Action-packed and, at times, downright shocking, the direct-to-video feature Batman Beyond: Return of the Joker takes big risks for an animated feature, and one pitched at a loyal audience of Batman fans. Though one (necessary) story element requires a substantial suspension of disbelief, writer Paul Dini comes up aces on this thrilling wager. Parents of young children should heed the PG-13 rating, which reflects the mortal intensity of this most chilling of animated Batman tales.
The Batman Beyond TV series—which ran from 1991-2001—postulated a latter-day series of Batman adventures taking place over forty years after the events of Batman: The Animated Series, making Batman Beyond a sort of kid-friendly take on Frank Miller's The Dark Knight Returns. An elderly Bruce Wayne (as before, Kevin Conroy) mentors the new Batman, juvenile-delinquent-turned-superhero Terry McGinnis (Will Friedle). Wayne only occasionally leaves his seat at the Bat-computer, but follows the action thanks to a satellite feed from McGinnis's high-tech Batsuit, a Wayne design. The Batmen share the company of Ace, a Great Dane known to comic fans as Bat-Hound.
Batman Beyond: Return of the Joker opens with a vertiginous action sequence pitting Batman against the Jokerz gang (voiced by Henry Rollins, Don Harvey, Frank Welker, Melissa Joan Hart, and Michael "Lex Luthor" Rosenbaum, doing his best Christopher Walken). Soon, it's apparent that the Jokerz are following the orders of a crime lord claiming to be the original Batman's number-one nemesis, the Joker. Wayne insists that he witnessed the Joker's death, and the lean, mean Joker wreaking havoc on McGinnis's Gotham hardly seems old enough to be the true Joker. The puzzling mystery requires Wayne to dredge up the Joker's death and the Batman's most painful failure.
The central flashback sequence—involving the original Batman, Batgirl (Tara Strong), the Joker (Mark Hamill), and the Tim Drake incarnation of Robin (Mathew Valencia)—gives the film an emotional hardcore while illuminating a crucial gap in the Batman mythology: the turning point between Batman's career and his painful retirement. In this way, Batman Beyond: Return of the Joker repeats and refines the structure and impact of Batman: Mask of the Phantasm. The sequence is also the most contested section of a film that underwent significant edits. The preferable PG-13 "uncut version" of the film runs three minutes longer than the initial PG release, which was shorn of multiple instances of violence and strong language.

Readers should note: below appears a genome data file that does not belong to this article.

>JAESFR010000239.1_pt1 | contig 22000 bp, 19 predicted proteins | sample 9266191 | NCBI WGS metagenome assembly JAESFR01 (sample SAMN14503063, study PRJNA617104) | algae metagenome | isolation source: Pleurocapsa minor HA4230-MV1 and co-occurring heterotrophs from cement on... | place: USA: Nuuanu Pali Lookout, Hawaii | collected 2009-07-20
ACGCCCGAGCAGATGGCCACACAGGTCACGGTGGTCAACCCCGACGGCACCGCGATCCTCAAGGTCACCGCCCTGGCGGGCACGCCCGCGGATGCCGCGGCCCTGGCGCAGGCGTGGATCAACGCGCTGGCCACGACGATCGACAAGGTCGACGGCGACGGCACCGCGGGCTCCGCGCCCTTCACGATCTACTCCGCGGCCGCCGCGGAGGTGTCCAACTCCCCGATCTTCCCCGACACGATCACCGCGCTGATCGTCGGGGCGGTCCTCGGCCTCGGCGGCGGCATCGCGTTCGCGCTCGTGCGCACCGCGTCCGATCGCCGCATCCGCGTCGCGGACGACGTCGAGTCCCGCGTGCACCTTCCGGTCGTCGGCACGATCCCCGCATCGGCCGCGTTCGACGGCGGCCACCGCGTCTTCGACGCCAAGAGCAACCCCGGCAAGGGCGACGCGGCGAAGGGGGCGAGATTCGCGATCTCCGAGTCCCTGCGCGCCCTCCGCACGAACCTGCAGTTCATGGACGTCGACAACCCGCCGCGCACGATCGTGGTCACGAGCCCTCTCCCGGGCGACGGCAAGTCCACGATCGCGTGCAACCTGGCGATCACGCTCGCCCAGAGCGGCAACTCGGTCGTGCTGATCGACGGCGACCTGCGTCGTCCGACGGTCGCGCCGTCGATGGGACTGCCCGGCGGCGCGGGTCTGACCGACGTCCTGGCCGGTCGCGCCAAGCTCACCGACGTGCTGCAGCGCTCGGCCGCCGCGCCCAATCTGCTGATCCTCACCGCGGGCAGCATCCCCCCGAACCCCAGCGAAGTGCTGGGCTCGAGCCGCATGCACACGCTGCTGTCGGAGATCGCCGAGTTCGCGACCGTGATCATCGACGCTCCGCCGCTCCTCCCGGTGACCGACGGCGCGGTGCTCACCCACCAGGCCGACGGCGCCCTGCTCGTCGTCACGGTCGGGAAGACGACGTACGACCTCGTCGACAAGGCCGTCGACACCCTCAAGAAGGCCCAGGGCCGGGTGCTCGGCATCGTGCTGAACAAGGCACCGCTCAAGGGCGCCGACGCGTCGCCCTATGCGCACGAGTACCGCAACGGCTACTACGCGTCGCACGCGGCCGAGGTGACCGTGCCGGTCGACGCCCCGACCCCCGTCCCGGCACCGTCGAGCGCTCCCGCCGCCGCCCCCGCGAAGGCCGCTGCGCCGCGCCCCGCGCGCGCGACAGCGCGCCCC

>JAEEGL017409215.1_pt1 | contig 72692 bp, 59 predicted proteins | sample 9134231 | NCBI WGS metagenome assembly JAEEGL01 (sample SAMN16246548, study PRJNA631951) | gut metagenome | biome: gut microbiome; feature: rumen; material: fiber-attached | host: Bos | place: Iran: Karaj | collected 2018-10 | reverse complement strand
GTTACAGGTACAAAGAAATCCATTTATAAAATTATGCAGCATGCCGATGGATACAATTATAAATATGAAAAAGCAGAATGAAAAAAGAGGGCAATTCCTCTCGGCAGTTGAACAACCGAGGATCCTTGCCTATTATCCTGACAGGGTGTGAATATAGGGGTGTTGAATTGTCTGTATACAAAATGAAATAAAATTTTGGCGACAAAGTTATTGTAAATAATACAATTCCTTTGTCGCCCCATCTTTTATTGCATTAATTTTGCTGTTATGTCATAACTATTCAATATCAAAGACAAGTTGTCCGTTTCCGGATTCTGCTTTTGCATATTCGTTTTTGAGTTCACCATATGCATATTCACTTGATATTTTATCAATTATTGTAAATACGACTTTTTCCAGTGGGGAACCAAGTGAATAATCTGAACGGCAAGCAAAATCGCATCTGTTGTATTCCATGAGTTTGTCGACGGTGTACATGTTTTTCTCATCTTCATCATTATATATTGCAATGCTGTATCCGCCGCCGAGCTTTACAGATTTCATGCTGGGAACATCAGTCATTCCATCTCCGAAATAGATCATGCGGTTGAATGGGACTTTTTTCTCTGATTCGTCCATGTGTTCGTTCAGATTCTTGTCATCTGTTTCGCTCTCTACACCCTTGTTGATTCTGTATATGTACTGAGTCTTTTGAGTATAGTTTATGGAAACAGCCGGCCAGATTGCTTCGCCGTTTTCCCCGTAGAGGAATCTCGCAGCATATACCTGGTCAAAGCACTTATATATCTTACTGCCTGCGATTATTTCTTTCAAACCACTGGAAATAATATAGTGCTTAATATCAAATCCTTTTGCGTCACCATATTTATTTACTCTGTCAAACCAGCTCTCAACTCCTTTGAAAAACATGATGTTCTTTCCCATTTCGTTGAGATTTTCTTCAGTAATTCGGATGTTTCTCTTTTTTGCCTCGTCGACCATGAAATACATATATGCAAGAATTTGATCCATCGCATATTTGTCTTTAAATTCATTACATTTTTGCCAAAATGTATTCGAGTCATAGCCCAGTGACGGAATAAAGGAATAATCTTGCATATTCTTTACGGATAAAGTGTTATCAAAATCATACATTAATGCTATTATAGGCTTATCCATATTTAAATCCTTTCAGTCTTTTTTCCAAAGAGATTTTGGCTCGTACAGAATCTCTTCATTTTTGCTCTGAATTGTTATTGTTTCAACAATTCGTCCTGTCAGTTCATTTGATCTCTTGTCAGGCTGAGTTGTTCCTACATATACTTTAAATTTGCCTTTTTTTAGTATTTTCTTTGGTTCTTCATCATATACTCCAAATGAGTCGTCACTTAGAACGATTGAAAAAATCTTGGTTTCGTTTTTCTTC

Return of the Joker provides a memorable showcase for Hamill's celebrated take on the Joker, and allows both McGinnis and Wayne to see action and face emotional challenges. Dini positions Friedle's refreshingly rakish Batman as an accessible contrast to Conroy's humorless Dark Knight without compromising the serious underpinnings of the young Batman's vocation. Fans are further rewarded by considered references to the greater Batman mythology: original Robin Dick Grayson (a.k.a. Nightwing) gets a mention, and Commissioner Barbara Gordon (Angie Harmon of Law and Order, stepping in for Stockard Channing), Batman-animated darling Harley Quinn (Arleen Sorkin), and the grown Drake (former child star Dean Stockwell, cleverly cast) all appear in the film's present to bookend their flashback roles.
The animation, which straddles the dark Batman: The Animated Series style and a more modern and colorful anime look, mostly delivers in rich detail and propulsive action-suspense (scored by Kristopher Carter with a similar tension of traditional scoring and electric-guitar rock). Though Joker turns out to be somewhat of a red herring (as logic dictates), and one that strains even science-fiction credibility, the conceit packs an emotional punch all the same, and fuels this energetic and unsettling Batman adventure.